Nursing Home Concerns: The Long-Term Care Ombudsman Program
Is your loved one in a nursing home, or an assisted living facility or any kind of adult care for the elderly away from your home? Even if the patient does not live at home with you, you are still a caregiver, because you are concerned with the care of your loved one. You probably visit the facility often, maybe even daily. And you probably have some opinions about the quality, efficiency, and competency of the staff members and the care given there. I hope there are no nursing home problems. I hope that you see positive things about the facility, that you trust the staff, and that you let them know that you are grateful for their work.
However, what if you have nursing home concerns? What do you do? It would be best to discuss the problems or concerns with the administrator or director of the facility first. Then, if you are convinced that your concerns are serious, and they are not being resolved, there is help available for nursing home concerns.
Long-Term Care Ombudsman
It’s a nation-wide program at the Area Agencies on Aging called Long-Term Care Ombudsman. The Long-Term Care Ombudsman program advocates for residents of nursing homes, assisted living facilities, board and care homes, and similar adult care homes. LTCOPs provide information about how to find a facility and what to do to get quality care, and they are trained to resolve problems. Each state has an office of Ombudsman where there are agency employees and where training for volunteer ombudsmen is offered. Across each state there are regionally located offices, and locally in the nursing homes, there are local ombudsmen, usually a volunteer for each nursing home. The volunteer ombudsman at your facility is there to help residents have a voice and get information and assistance they need.
You may have noticed a poster or flyer at the nursing home you visit that lists the name and phone number of the ombudsman for that particular nursing home. Look for the LTC Ombudsman poster in your facility. Or, ask a staff member at the facility for the name and phone number of the ombudsman. Or, call the state’s Long-Term Care Office of the Ombudsman in your state. See the website at the end of this article.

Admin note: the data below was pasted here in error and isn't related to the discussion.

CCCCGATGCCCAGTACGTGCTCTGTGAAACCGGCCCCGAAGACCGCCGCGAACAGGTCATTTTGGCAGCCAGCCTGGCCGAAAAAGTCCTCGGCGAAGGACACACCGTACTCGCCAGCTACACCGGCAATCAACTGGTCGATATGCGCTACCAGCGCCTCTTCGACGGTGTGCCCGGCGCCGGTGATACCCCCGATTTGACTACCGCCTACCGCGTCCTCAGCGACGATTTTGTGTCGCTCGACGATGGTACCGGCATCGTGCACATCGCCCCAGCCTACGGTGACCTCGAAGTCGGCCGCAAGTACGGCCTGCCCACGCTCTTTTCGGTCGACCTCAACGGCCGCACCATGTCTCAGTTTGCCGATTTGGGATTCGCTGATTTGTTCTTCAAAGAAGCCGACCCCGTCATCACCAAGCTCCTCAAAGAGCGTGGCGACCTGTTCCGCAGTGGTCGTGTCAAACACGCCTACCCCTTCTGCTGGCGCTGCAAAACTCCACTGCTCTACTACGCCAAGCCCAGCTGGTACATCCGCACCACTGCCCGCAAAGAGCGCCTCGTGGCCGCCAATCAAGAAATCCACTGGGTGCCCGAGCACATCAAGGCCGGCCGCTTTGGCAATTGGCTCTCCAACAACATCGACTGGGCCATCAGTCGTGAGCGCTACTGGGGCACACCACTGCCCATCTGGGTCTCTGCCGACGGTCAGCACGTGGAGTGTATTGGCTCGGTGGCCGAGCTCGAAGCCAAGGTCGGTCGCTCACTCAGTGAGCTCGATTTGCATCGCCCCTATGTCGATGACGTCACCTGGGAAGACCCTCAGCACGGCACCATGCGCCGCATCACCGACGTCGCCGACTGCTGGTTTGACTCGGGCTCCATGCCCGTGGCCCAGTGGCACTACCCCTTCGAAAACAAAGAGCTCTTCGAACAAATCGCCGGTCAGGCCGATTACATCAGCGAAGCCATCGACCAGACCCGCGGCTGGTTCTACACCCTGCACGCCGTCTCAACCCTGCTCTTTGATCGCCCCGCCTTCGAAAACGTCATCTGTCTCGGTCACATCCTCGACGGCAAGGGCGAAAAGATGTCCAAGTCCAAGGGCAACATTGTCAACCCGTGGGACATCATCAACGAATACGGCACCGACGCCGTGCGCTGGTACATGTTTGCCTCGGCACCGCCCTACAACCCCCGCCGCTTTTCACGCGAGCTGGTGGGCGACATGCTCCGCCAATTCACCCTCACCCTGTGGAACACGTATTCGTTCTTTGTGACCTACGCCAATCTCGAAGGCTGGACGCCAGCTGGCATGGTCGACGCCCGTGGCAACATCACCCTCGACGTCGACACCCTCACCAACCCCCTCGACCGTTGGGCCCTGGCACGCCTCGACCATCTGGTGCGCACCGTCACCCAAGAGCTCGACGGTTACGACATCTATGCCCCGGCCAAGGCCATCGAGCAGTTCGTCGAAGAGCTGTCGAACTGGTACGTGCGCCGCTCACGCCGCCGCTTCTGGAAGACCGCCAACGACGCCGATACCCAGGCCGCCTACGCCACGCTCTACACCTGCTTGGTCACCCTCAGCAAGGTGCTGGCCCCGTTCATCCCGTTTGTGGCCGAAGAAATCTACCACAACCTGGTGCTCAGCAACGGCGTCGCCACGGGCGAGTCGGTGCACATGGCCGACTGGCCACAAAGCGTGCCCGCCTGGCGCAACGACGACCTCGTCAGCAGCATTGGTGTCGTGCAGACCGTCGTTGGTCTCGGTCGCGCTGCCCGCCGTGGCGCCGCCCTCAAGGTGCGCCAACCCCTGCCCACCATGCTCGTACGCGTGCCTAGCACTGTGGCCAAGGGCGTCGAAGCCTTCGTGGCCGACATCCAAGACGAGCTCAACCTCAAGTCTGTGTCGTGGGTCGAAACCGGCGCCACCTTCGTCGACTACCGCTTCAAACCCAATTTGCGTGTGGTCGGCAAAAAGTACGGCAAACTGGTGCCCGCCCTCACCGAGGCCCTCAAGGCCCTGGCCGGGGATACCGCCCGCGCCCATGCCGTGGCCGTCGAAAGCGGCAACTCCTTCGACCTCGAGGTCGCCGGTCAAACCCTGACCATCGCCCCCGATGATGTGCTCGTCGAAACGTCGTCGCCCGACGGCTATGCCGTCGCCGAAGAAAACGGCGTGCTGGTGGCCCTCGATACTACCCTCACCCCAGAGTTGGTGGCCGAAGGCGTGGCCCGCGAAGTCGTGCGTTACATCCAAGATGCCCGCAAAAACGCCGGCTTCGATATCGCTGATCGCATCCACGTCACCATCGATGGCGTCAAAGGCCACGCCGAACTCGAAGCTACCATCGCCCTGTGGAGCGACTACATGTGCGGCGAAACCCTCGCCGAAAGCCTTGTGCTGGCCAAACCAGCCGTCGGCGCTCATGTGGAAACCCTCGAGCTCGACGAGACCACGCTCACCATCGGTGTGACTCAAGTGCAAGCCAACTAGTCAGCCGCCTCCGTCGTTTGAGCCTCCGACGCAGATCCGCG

Discuss Your Concerns
Contact that person and discuss your nursing home concerns with him or her. If you and the resident have concerns about poor quality of care, use of chemical or physical restraints, lack of responsiveness to requests, inadequate discharge planning, or any violation of residents’ rights, then do not hesitate to discuss these with the ombudsman. You, the resident and the ombudsman can talk to the nursing home director about the resident’s problems and concerns. Ombudsmen help resolve issues and investigate complaints, but they do not regulate facilities. However, the ombudsman will know what steps to take if further action is needed by local or state authorities. An ombudsman will work on the complaint and solution only with the permission of the resident or the resident’s caregiver. There is never a charge for the ombudsman’s services, and matters are kept confidential.
How to Find Help
You can find the Long-Term Care Ombudsman Program in your area of your state at their website.
You could volunteer to be an ombudsman for a nursing home or assisted living center in your area. To find out how to apply and take the training, contact your state’s Long-Term Care Ombudsman program.
As a caregiver for a resident in a nursing home or elder care facility, you and your ombudsman are the eyes and ears, voices and problem-solvers for each elderly resident there. Thank your ombudsman for being there, and thank you for being the caregiver who cares for a nursing home resident.